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Private Access Levels in Inner Classes

 
TC Rangarajan
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Given:


I thought this program should get compiler error,as i am trying to access private constructor of Class B from Class C.But,it runs fine and gives output as 3.Can someone please explain me this?

This is already pre-existing question in this forum.See this Link
 
Rob Spoor
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I think it has something to do with the private holding for the top level class A, not for the inner classes themselves.
 
Laura Montes
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Hi,

I think class C can access the private constructor of B because inner classes have a special relationship with the outer class (class A) and among their members (class B and class C). Class A and class B are like members of the outer class. So members have access among them even if they are private, that's why class C can access class B.

Hope it helps you a little
 
Sindhu
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Hi,

i have explained the code to the best of my understanding. Hope its correct.please add on your opinion if there are any.

class A
{
public static void main(String[] args)
{
C someC = new A().new C();
// inner class 'C' can only be instantiated with an instance of its enclosing class 'A' from a static context.

System.out.println("output :" + someC.one.var);
}
class B
{
private int var=3;
private B() { }
}
class C
{
B one =new B();
/*It is possible to create an instance of inner class 'B' without explicitly providing the name of the enclosing class 'A' [for eg: like A.B one=new A().new B()]from a non-static context inside the enclosing class. This is possible because there is already an instance of the outer class.*/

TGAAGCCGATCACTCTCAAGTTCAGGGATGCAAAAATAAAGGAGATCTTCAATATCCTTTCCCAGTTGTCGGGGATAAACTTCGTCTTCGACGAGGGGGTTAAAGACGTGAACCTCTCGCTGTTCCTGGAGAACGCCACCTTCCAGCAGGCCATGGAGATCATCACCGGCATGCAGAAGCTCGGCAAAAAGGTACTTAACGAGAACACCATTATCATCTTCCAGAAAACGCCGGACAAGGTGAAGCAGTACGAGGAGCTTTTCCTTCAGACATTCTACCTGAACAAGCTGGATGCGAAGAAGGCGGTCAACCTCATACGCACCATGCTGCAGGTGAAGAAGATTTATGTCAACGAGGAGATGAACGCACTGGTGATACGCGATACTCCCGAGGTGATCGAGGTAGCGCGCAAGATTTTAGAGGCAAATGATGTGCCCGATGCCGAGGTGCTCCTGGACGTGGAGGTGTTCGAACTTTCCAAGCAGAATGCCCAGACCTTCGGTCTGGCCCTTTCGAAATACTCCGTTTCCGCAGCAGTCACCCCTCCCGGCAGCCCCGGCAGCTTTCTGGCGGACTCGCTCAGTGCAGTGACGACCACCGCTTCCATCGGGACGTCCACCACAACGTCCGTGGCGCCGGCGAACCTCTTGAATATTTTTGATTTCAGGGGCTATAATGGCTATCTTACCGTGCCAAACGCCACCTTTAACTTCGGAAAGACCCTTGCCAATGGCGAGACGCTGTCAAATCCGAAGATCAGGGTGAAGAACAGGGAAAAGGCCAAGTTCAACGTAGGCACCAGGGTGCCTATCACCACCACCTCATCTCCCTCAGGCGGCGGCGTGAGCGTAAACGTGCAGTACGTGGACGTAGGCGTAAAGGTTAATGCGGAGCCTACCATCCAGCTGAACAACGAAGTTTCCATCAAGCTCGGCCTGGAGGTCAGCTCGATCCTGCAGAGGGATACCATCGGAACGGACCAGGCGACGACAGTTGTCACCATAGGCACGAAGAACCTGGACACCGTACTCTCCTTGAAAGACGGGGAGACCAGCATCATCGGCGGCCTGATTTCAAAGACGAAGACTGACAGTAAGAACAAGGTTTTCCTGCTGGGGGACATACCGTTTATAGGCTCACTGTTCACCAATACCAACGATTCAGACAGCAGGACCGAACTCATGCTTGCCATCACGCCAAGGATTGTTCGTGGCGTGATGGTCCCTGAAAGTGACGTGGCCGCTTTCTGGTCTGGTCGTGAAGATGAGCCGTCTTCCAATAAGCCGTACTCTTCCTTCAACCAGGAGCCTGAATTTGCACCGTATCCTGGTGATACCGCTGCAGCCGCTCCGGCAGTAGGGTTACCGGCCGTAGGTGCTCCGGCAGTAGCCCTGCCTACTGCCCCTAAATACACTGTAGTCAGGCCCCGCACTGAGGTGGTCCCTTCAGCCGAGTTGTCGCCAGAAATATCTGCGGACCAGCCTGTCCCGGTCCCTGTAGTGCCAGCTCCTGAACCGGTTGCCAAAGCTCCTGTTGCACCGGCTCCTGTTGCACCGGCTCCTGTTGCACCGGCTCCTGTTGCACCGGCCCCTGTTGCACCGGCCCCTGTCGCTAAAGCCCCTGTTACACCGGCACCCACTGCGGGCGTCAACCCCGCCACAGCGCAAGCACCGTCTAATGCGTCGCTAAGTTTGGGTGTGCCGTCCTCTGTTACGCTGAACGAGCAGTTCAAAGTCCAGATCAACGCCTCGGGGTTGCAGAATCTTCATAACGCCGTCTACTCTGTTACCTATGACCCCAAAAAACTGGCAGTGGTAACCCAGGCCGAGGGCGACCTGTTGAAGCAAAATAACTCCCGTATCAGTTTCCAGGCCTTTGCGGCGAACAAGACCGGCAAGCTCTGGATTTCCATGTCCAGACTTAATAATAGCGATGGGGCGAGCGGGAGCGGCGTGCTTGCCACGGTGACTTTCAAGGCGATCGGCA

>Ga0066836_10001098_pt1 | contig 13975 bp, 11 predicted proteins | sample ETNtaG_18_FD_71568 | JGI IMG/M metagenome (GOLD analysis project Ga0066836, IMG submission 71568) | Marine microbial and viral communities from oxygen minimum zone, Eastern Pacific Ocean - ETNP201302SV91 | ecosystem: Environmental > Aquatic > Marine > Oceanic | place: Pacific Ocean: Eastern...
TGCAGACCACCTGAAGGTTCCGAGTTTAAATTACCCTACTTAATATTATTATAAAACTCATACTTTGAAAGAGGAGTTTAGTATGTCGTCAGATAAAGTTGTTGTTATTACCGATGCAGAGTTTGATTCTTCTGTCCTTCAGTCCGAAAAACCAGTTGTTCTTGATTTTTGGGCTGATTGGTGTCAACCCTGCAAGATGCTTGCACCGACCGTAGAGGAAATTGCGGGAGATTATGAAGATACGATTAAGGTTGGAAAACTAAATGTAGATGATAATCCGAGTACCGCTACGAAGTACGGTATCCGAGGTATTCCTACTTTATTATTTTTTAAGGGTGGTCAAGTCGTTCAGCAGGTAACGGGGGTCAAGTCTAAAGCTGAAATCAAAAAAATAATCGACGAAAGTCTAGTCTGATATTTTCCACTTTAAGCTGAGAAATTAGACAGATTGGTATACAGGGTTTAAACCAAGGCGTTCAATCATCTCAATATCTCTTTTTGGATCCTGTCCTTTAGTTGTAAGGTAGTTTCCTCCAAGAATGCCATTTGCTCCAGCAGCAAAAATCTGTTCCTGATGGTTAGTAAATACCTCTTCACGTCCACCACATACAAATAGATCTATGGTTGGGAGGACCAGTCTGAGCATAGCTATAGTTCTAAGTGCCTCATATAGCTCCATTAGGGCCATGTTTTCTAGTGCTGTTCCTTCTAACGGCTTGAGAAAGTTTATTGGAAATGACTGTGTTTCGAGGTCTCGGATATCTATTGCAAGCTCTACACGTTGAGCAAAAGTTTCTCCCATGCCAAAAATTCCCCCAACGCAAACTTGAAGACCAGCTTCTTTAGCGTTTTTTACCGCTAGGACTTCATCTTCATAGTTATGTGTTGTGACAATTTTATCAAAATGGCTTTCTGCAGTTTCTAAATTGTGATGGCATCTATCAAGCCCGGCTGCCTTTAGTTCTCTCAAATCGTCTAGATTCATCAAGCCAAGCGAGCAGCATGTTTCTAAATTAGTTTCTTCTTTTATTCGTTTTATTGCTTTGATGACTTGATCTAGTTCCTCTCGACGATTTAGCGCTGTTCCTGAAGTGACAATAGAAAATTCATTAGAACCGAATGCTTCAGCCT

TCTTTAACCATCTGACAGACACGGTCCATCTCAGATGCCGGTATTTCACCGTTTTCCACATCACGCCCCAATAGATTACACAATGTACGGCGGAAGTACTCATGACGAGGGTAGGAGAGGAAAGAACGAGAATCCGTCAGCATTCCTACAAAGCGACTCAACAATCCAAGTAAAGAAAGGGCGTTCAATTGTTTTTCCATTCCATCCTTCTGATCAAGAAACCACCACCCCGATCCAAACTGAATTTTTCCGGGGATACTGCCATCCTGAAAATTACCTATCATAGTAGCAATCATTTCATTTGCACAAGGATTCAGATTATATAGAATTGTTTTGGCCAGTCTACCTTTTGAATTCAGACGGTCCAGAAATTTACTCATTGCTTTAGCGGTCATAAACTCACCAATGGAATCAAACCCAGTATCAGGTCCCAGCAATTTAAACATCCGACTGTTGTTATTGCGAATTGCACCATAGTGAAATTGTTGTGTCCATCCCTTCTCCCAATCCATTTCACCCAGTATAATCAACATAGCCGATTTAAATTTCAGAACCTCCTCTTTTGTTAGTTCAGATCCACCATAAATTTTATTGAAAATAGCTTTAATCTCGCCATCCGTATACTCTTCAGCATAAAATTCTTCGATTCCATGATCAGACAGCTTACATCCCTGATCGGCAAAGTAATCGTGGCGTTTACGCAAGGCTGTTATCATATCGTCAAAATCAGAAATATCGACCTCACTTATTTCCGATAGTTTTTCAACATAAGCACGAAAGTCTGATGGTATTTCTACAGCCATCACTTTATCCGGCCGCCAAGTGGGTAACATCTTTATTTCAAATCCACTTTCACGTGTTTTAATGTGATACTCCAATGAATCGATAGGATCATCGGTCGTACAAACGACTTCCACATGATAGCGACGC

/*Now we know that members of class 'B' is visible in class 'C'.Now accessing the member variables/functions of class 'B' will depend on the access control of those variables/functions.Private
members can only be accessed by members of the same class.Hence 'line Z' in class 'D' will give compile time error.*/

/*But again,access protection never prevents a class from using any member of another class, as long as one encloses the other, or they are enclosed by a third class.This is why the code complies fine.*/
}

}

class D

{

//A.B two=new A().new B(); (line Z)

}
 
Sindhu
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"Access protection never prevents a class from using any member of another class, as long as one encloses the other, or they are enclosed by a third class."
- is mentioned in this link:
http://tns-www.lcs.mit.edu/manuals/java-1.1.1/guide/innerclasses/spec/innerclasses.doc6.html
 
Sindhu
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As i now realise that is manual for java 1.1.1. Hope it holds true for later versions as well.
 
I agree. Here's the link: http://aspose.com/file-tools
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